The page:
Russell Dam's reversible turbines could be in full operation by late summer now that a U.S. District Court ruling has ended a 14-year legal battle that could have mothballed them forever.
"Like everybody else, we had no idea the decision was coming down - or in whose favor it might be," said Bill Lynch, the project manager at the $618 million Army Corps of Engineers lake. "But we're ready to move forward."
Russell Dam, which empties into Thurmond Lake above Augusta, has four conventional turbines and four reversible units that pump water from Thurmond back into Russell for reuse during peak power demand.
Because such technology kills fish, the Corps was sued by the state of South Carolina and its chapter of the National Wildlife Federation. Georgia later joined the lawsuit as a plaintiff.
The resulting injunction in 1988 barred the Corps from using the reversible turbines to produce commercial power unless studies proved they would not harm the environment.
After 14 years and $34 million in environmental testing and fish-protection measures, U.S. District Judge Falcon Hawkins ruled earlier this month that the Corps has properly addressed all concerns.
"This court concludes the Corps has thoroughly studied and evaluated the potential threat to fish life," Judge Hawkins wrote in lifting the 14-year-old injunction.
Mr. Lynch said Corps officials will begin testing the reversible units as early as late May or early June in preparation for a full start-up in July or August.
"We're now developing an action plan to use over the next few months," he said. Fisheries officials in Georgia and South Carolina will be involved in that plan.
The first steps will include underwater inspections of the turbines and special racks built to keep fish away from intakes. Those inspections could begin as early as this week.
The reversible units haven't operated in almost six years and will be phased in gradually and with thorough testing, Mr. Lynch said.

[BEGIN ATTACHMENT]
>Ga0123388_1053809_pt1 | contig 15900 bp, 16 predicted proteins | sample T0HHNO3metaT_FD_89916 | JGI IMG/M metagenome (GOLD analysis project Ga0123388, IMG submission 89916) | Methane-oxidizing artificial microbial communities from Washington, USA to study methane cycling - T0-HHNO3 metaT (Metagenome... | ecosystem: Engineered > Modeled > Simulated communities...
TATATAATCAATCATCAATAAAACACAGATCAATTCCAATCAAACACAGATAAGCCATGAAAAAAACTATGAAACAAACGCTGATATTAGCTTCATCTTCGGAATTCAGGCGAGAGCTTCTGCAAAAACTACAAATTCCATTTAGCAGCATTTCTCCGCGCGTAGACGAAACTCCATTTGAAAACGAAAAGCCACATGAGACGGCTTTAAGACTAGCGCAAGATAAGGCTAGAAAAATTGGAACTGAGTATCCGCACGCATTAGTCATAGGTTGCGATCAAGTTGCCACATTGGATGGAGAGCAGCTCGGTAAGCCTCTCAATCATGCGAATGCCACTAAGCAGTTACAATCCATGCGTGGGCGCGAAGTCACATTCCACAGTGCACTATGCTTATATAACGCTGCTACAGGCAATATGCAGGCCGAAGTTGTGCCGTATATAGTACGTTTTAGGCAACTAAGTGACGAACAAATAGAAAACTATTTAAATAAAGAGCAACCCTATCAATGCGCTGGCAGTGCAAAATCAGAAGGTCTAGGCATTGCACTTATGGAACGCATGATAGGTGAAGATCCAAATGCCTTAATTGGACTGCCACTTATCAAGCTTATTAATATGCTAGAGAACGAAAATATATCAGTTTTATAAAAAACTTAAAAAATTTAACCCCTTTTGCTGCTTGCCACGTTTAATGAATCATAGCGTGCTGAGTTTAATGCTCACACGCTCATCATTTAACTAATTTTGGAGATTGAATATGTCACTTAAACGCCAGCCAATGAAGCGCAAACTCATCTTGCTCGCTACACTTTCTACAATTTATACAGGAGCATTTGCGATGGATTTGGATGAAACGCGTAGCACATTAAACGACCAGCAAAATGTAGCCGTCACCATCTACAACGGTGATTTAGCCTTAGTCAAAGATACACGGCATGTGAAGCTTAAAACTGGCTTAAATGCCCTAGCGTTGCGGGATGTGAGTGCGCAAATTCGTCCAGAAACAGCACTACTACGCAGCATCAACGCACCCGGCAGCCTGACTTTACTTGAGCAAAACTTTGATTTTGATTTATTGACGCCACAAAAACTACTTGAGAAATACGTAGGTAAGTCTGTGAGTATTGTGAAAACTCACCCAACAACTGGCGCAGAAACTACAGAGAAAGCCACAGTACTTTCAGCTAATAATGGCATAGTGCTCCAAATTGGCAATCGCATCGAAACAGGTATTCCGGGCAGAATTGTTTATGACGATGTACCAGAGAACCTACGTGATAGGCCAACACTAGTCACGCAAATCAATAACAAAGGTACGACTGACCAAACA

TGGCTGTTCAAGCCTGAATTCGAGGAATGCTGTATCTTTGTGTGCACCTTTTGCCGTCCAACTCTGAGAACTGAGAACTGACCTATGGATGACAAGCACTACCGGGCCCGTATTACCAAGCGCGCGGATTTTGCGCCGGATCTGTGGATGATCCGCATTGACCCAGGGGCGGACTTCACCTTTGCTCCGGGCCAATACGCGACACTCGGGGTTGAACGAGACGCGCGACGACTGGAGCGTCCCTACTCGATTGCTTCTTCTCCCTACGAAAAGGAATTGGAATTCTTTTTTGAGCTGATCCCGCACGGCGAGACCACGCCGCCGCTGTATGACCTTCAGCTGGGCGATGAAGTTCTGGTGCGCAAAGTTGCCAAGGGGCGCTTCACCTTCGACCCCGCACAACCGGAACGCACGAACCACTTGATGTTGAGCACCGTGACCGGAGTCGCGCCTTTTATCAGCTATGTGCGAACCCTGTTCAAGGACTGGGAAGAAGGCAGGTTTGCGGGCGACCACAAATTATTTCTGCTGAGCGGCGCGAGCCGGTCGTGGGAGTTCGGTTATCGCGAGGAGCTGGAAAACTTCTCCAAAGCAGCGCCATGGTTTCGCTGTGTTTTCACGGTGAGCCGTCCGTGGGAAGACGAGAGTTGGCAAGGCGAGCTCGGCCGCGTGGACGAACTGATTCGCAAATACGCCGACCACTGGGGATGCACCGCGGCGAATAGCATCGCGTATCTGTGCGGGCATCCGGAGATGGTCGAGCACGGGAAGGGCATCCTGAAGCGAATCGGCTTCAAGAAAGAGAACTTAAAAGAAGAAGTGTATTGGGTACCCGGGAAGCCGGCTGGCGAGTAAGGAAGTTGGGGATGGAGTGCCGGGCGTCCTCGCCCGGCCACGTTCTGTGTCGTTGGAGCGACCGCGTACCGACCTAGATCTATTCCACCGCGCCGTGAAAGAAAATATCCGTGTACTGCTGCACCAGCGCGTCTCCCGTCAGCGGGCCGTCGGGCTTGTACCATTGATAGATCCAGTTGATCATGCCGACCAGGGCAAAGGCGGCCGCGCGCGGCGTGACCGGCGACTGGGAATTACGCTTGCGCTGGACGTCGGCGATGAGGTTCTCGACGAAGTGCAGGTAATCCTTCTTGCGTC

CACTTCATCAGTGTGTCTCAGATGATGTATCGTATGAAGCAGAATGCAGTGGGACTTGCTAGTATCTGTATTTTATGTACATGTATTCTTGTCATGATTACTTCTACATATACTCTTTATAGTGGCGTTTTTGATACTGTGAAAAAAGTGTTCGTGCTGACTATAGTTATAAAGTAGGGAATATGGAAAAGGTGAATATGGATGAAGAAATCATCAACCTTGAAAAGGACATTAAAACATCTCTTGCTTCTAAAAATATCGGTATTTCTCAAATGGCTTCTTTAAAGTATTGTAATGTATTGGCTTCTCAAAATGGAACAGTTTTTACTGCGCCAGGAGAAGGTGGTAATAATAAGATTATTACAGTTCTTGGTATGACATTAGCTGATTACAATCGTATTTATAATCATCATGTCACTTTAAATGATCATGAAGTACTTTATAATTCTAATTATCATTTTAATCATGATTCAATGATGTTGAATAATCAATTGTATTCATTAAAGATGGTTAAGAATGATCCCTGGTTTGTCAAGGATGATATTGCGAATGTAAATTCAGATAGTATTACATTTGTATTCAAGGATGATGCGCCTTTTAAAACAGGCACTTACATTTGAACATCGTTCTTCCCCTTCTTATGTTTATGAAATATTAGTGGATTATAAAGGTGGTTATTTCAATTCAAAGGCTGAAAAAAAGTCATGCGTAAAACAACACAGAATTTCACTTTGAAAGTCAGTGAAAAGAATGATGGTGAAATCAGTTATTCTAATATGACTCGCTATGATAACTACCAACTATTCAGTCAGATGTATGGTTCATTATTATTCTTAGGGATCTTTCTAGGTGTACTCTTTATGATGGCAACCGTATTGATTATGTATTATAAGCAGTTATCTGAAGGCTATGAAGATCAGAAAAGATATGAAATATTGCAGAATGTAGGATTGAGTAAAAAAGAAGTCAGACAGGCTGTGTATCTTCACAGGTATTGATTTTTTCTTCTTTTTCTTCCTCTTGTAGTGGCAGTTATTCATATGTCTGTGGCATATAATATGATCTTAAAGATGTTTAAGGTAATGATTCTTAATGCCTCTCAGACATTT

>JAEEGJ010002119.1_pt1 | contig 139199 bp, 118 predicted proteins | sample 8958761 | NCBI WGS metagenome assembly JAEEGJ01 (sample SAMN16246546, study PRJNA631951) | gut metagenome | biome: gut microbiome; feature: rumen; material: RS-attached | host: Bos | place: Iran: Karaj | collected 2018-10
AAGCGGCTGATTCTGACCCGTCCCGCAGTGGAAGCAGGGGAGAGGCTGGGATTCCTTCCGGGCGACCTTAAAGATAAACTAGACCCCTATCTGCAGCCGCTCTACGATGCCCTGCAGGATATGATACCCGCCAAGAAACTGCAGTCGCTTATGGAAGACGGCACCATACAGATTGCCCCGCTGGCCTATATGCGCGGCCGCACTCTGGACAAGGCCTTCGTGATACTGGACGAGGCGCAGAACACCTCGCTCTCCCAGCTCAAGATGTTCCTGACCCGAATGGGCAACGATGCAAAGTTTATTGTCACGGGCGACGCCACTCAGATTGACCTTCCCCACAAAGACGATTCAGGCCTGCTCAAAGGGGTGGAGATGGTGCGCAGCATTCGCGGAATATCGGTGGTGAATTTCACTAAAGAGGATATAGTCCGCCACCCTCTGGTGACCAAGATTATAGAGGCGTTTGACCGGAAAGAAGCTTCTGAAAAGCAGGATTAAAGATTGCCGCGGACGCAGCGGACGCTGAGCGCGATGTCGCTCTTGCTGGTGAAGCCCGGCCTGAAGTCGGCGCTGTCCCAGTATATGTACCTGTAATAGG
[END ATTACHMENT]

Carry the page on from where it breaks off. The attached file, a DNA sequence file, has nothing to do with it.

"We're thinking 30- and 60-minute short pump runs," he said.
The Corps also intends to honor its commitment to build a $4.5 million oxygenation plant about five miles upstream from Thurmond Dam to improve striped-bass habitat.
The cryogenic facility would release liquid oxygen through injection pipes in the bottom of the lake. Oxygenated water is attractive to large sportfish such as striped bass.
The Corps agreed to that project because the reversible pumping could elevate water temperatures in portions of Thurmond Lake preferred by stripers.
Other restrictions the Corps agreed to include: pumping in the reversible mode only at night, limiting springtime pumping because of fish spawning, and using only two reversible units June through September during the first few years.
Despite the Corps' assurances, plaintiffs in the case remain concerned that the judge's ruling is a defeat for anglers.
"I know a lot of the fishing community is very disappointed in this," said Angela Viney, the executive director of the South Carolina Wildlife Federation. "My reaction to this ruling was one of surprise."
John Biagi, assistant chief of fisheries for Georgia's Department of Natural Resources, said he is unsure whether any appeals will be filed.
"We're concerned about losing stripers, the striped bass and the hybrid fisheries in Clarks Hill reservoir," he said. "I understand the Corps is taking measures to mitigate and minimize those impacts, and we hope those measure will prove successful."
Ms. Viney said the plaintiffs have 30 days to decide whether to appeal the case further. No decision has been made, she said.
1966: Congress authorizes the Trotter Shoals hydropower project, later renamed in honor of Sen. Richard Russell (D-Ga.)
1979: Work begins on the powerhouse and turbine housing areas that later would be fitted with both conventional and reversible turbines.
1986: The Army Corps of Engineers announces plans to award contracts for reversible turbines, in addition to the conventional units.
1988: South Carolina and that state's Wildlife Federation chapter, citing the likelihood of fish kills, sues the Corps to halt the project.
1988: A judge issues an injunction against operating the turbines for commercial power unless the Corps could prove they were safe.
1992: The completed turbines are tested for the first time, killing 56,000 fish in three hours; further tests were suspended.
1993: Three additional tests kill more than 274,000 fish, prompting concern from the governors of Georgia and South Carolina.
1995: More tests kill 360,000 fish in four nights and 1,264,000 fish during March and April.
1996: Seven months of testing kill an estimated 3.8 million fish.
1999: The Corps releases a report claiming its $34 million in environmental studies and fish protection measures will avoid environmental harm.
2000: The Corps asks a federal judge to lift the injunction. Georgia, previously uninvolved in the litigation, joins as a third plaintiff.
2002: U.S. District Judge Falcon Hawkins rules in the Corps' favor after concluding that all environmental concerns were addressed. The injunction was lifted, clearing the way for commercial use of the turbines.
Reach Robert Pavey at (706) 868-1222, Ext. 119, or firstname.lastname@example.org.